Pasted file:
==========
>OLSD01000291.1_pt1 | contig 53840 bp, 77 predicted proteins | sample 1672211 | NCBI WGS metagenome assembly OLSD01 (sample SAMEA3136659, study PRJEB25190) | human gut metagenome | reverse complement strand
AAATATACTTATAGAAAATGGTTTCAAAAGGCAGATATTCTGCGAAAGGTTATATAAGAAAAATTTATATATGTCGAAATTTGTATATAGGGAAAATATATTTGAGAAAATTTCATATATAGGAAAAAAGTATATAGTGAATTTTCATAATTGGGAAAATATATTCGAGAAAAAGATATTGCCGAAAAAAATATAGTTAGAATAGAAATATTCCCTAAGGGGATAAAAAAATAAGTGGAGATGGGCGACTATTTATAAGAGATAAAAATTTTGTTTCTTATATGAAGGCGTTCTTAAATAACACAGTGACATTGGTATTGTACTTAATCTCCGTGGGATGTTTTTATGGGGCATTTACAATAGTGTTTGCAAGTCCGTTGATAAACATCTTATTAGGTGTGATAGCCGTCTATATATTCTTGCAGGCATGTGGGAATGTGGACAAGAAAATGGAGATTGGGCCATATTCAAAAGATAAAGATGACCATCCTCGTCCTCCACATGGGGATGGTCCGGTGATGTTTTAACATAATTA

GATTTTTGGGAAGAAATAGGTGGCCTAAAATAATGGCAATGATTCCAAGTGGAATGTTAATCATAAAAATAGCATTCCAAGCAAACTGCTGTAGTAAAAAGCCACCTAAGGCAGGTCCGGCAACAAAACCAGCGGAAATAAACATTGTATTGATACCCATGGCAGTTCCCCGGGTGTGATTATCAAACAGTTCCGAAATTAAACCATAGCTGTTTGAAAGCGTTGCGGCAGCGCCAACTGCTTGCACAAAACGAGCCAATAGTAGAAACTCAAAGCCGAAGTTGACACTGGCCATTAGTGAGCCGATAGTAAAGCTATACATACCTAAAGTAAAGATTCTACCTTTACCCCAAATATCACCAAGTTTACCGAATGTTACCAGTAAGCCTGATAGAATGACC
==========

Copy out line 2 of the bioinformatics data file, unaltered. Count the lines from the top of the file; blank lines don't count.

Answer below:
AAATATACTTATAGAAAATGGTTTCAAAAGGCAGATATTCTGCGAAAGGTTATATAAGAAAAATTTATATATGTCGAAATTTGTATATAGGGAAAATATATTTGAGAAAATTTCATATATAGGAAAAAAGTATATAGTGAATTTTCATAATTGGGAAAATATATTCGAGAAAAAGATATTGCCGAAAAAAATATAGTTAGAATAGAAATATTCCCTAAGGGGATAAAAAAATAAGTGGAGATGGGCGACTATTTATAAGAGATAAAAATTTTGTTTCTTATATGAAGGCGTTCTTAAATAACACAGTGACATTGGTATTGTACTTAATCTCCGTGGGATGTTTTTATGGGGCATTTACAATAGTGTTTGCAAGTCCGTTGATAAACATCTTATTAGGTGTGATAGCCGTCTATATATTCTTGCAGGCATGTGGGAATGTGGACAAGAAAATGGAGATTGGGCCATATTCAAAAGATAAAGATGACCATCCTCGTCCTCCACATGGGGATGGTCCGGTGATGTTTTAACATAATTA